What’s more, the deal would have allowed for the past confiscation of FARC assets to be re-evaluated, provided their former owners could prove the land was not bought with ill-gotten funds.
SEE ALSO: FARC News and Profiles
In the case of the paramilitaries, the Justice and Peace Law required them to turn over “assets resulting from illegal activity,” or they would not receive judicial benefits. However, Colombian authorities were not prepared for the flood of information that they were to receive. Lacking the resources and legal tools to receive all the assets being uncovered, it took the Attorney General’s Office years to secure its first property.
As a result, many territories remained in the hands of criminal groups, some of which remain centers for criminal activity. For example, illegal mining is being conducted on plots of land in the department of Antioquia that belong to top AUC commanders Ramiro “Cuco” Vanoy, and Carlos Mario Jiménez, alias “Macaco.” People have also reported being threatened or killed over the purchase of confiscated properties at auction sites.
Some also contend that the assets turned over by paramilitaries were nowhere near enough to cover the costs of reparations. According to lawyer Laura Gutiérrez, the government’s victims unit has claimed that only three percent of reparations were paid with paramilitary resources.
The FARC peace treaty states that none of the sanctions imposed during the transitional justice process will prevent members from participating in national politics. Furthermore, the political party formed by the FARC will have ten guaranteed seats in Congress — five in the Senate and five in the House of Representatives — for two four-year terms starting in 2018. Many of those who voted against the peace deal were heavily opposed to the possibility of FARC leaders responsible for atrocities would receiving automatic positions in Congress. This transition to politics is one opportunity that the AUC — who were not interested in becoming a political movement — did not have.
However, it is important to remember the FARC’s history. In the 1980s during an earlier peace negotiation, the rebels created a political party known as the Patriotic Union (Unión Patriótica – UP), which was meant to serve as a means to transition into the political system. However, the UP was slaughtered — its first two presidential candidates assassinated, and thousands of its members killed by security forces and paramilitaries. The government’s concession on political representation is designed to make amends for failing to protect the UP in the 1980s.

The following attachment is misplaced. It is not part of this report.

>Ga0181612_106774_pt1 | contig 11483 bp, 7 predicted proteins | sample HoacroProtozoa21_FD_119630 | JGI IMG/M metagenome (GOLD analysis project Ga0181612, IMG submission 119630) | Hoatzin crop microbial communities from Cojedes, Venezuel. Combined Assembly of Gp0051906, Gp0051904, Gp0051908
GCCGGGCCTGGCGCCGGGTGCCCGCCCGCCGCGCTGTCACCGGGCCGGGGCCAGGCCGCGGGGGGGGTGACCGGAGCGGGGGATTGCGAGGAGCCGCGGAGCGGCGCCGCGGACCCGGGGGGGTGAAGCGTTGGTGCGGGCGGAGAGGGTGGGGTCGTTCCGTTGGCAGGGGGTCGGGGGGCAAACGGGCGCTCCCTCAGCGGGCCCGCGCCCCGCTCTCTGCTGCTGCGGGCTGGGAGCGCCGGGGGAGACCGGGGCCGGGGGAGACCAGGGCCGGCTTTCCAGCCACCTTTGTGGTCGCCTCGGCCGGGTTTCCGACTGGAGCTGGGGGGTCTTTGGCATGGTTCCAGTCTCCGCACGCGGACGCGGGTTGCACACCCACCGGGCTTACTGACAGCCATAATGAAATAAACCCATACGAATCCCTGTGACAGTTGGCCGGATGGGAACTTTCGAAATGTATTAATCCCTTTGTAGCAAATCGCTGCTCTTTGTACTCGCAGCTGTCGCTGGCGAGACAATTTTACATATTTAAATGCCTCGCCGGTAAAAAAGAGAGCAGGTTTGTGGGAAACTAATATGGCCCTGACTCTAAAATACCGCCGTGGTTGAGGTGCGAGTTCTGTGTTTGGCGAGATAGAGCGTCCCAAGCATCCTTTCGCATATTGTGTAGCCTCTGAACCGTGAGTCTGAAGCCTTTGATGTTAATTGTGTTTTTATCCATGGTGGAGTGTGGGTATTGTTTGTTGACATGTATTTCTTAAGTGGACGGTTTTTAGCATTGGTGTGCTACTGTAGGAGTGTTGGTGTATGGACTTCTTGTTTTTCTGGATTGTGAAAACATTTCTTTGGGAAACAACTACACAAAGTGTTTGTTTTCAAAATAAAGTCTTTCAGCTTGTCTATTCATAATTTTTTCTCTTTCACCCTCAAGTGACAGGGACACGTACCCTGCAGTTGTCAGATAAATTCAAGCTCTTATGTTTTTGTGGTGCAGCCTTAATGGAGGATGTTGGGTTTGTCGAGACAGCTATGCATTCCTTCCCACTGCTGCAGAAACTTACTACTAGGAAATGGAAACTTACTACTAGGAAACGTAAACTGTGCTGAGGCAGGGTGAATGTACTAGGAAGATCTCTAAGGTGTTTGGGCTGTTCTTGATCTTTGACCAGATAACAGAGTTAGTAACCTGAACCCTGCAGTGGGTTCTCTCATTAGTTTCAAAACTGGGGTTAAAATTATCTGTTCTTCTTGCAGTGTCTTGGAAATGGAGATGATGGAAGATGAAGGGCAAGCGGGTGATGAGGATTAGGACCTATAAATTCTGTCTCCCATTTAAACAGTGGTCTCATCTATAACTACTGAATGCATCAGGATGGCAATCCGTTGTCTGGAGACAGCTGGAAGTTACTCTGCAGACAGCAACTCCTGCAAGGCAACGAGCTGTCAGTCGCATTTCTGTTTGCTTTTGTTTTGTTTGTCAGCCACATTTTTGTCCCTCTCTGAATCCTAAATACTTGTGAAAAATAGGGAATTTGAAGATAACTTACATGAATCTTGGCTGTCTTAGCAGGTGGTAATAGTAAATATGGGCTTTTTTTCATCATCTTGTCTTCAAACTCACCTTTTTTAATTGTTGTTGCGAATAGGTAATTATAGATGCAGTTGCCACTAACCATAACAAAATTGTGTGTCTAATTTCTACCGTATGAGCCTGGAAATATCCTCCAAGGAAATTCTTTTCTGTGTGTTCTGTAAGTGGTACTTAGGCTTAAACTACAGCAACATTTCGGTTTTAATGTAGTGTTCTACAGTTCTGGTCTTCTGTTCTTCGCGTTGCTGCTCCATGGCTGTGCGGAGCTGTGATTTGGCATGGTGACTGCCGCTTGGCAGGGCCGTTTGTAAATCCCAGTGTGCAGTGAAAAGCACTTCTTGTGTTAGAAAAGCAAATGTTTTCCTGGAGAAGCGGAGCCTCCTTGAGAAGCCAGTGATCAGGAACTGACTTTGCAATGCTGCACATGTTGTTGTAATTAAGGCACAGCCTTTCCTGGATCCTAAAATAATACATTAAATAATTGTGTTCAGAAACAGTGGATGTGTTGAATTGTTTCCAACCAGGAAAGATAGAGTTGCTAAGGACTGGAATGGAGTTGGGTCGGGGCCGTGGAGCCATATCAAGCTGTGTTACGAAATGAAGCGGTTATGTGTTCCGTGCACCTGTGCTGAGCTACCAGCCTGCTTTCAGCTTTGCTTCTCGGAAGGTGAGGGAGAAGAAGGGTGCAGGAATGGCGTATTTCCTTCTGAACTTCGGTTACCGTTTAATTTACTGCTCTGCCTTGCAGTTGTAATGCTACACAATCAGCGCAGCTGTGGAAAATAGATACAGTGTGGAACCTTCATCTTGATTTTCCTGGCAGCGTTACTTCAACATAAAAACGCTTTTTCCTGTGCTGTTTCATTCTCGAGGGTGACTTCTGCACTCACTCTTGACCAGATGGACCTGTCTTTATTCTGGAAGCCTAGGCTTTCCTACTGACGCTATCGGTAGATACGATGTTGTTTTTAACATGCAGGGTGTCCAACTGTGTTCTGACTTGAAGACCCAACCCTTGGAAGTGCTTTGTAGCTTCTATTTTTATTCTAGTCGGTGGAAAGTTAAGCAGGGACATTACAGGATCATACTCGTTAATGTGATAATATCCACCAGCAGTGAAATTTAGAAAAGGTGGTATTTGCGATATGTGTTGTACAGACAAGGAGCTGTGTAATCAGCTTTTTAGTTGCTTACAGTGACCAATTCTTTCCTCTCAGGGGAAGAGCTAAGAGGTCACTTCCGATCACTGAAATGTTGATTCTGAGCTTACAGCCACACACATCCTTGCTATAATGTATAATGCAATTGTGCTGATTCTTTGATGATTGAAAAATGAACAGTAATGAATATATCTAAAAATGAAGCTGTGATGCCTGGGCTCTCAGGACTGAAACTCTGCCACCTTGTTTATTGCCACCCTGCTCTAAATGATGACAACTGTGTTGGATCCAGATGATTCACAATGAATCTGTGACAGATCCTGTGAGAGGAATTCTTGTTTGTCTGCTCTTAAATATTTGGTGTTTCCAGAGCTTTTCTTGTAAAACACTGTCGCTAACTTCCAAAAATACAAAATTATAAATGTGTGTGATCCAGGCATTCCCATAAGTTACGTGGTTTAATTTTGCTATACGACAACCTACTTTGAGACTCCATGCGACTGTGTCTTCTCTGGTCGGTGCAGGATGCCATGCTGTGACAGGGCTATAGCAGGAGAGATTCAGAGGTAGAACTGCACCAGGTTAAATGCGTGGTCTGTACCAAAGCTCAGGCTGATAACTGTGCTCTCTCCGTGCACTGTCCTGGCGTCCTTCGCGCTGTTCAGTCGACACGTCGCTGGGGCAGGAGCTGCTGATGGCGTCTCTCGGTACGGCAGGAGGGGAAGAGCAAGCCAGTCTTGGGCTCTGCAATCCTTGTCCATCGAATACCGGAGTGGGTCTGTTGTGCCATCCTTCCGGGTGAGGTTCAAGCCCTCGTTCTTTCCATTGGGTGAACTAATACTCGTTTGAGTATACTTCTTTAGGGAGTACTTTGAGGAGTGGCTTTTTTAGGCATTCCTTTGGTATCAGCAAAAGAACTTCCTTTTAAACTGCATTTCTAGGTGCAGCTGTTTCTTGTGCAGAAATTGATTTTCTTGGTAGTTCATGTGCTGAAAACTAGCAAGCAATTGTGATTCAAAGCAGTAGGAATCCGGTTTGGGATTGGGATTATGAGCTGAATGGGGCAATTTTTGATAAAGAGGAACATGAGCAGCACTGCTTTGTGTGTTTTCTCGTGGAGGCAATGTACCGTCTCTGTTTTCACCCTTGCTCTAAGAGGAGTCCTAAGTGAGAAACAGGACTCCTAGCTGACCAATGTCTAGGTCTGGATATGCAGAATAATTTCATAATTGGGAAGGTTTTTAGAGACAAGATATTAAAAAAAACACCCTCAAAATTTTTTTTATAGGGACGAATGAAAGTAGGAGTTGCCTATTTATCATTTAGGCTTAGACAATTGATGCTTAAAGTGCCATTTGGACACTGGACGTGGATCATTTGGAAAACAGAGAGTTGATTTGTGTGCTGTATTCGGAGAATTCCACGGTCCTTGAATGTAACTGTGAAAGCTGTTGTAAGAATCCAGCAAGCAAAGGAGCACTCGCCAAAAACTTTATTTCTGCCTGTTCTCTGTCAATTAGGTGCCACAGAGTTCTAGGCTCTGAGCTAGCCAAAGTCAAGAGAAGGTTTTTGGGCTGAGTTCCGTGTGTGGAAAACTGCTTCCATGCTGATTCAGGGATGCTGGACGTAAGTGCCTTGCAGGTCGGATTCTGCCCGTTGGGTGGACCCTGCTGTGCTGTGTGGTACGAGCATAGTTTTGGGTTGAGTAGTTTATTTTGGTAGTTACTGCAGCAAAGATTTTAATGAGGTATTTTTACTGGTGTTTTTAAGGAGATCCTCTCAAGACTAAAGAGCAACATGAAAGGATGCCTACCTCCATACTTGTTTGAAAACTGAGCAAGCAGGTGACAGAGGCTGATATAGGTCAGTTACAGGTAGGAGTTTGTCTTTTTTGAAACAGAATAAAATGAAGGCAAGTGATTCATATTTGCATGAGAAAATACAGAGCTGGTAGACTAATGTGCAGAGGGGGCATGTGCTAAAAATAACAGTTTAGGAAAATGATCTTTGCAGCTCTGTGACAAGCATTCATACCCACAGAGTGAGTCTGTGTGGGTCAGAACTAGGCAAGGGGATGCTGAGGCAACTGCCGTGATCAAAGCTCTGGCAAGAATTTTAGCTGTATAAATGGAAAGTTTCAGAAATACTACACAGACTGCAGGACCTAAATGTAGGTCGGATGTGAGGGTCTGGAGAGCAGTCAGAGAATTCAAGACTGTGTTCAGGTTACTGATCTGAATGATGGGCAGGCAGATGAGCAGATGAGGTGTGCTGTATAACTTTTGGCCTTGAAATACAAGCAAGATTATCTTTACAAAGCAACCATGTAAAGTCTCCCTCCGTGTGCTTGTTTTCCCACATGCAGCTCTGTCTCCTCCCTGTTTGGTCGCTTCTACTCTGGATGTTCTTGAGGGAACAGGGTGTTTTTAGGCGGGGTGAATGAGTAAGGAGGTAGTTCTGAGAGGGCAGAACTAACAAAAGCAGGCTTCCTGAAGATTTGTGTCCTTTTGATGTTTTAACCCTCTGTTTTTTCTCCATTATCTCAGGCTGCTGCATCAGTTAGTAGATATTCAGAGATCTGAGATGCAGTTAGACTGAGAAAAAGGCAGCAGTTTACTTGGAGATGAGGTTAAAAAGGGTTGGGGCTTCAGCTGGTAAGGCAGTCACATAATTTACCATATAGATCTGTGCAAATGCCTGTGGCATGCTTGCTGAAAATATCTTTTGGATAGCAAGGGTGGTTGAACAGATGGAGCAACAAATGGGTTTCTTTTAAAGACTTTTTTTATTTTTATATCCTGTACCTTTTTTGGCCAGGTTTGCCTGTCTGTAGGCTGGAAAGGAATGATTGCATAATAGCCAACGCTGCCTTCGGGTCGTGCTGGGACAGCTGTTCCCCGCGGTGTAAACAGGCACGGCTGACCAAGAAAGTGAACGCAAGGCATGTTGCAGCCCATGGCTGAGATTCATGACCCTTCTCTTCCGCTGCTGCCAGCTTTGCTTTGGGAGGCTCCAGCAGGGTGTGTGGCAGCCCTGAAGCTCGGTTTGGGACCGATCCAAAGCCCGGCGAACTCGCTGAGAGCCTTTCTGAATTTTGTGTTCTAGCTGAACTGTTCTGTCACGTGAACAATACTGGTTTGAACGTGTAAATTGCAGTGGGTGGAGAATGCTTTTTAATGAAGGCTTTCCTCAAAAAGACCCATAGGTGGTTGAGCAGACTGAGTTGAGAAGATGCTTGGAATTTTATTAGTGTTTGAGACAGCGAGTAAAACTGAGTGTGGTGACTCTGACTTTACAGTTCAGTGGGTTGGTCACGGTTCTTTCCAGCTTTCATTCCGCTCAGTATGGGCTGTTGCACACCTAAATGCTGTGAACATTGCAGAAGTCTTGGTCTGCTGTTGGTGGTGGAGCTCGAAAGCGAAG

4. Time frame
The FARC agreement laid out a clear timeline for the guerrilla group’s disarmament process, stipulating that fighters would begin moving to concentration zones around the country as soon as the deal was signed on September 26. What’s more, their weapons would be handed over to United Nations representatives over a six-month period.
There was no timetable in the AUC process, and there was no plebiscite to gauge the agreement’s acceptance amongst the Colombian people.
For the FARC and Colombia, the October 2 “No” vote has put all of these measures on hold, and what happens next is hard to say. There is a real risk that the FARC will begin to crack into pieces. Members of one rebel front that has deep links to the illicit drug trade have already objected to the agreement and stated they will not demobilize. The rejection of the peace deal only raises the likelihood that more FARC elements follow suit.
Indeed, it took roughly three years for the paramilitary units to demobilize in the mid-2000s. During that time, some paramilitary factions expanded their territorial control in areas that other paramilitaries had already vacated, even while weapons were redistributed among these groups and more civilians were victimized.
The road to peace is long. As of October 2, it just got longer.